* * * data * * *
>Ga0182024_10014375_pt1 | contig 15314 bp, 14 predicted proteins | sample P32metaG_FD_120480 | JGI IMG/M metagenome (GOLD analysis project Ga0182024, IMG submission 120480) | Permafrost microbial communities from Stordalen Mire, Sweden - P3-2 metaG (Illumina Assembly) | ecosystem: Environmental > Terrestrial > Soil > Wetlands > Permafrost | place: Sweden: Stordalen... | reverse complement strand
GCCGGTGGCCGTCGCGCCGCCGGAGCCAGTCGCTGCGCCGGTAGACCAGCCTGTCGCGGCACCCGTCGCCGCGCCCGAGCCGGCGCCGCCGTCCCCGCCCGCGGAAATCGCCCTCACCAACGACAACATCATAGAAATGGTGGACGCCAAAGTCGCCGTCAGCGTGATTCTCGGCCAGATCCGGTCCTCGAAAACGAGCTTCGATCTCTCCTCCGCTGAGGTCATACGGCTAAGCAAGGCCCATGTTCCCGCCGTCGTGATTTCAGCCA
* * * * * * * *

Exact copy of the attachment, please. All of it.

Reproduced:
>Ga0182024_10014375_pt1 | contig 15314 bp, 14 predicted proteins | sample P32metaG_FD_120480 | JGI IMG/M metagenome (GOLD analysis project Ga0182024, IMG submission 120480) | Permafrost microbial communities from Stordalen Mire, Sweden - P3-2 metaG (Illumina Assembly) | ecosystem: Environmental > Terrestrial > Soil > Wetlands > Permafrost | place: Sweden: Stordalen... | reverse complement strand
GCCGGTGGCCGTCGCGCCGCCGGAGCCAGTCGCTGCGCCGGTAGACCAGCCTGTCGCGGCACCCGTCGCCGCGCCCGAGCCGGCGCCGCCGTCCCCGCCCGCGGAAATCGCCCTCACCAACGACAACATCATAGAAATGGTGGACGCCAAAGTCGCCGTCAGCGTGATTCTCGGCCAGATCCGGTCCTCGAAAACGAGCTTCGATCTCTCCTCCGCTGAGGTCATACGGCTAAGCAAGGCCCATGTTCCCGCCGTCGTGATTTCAGCCA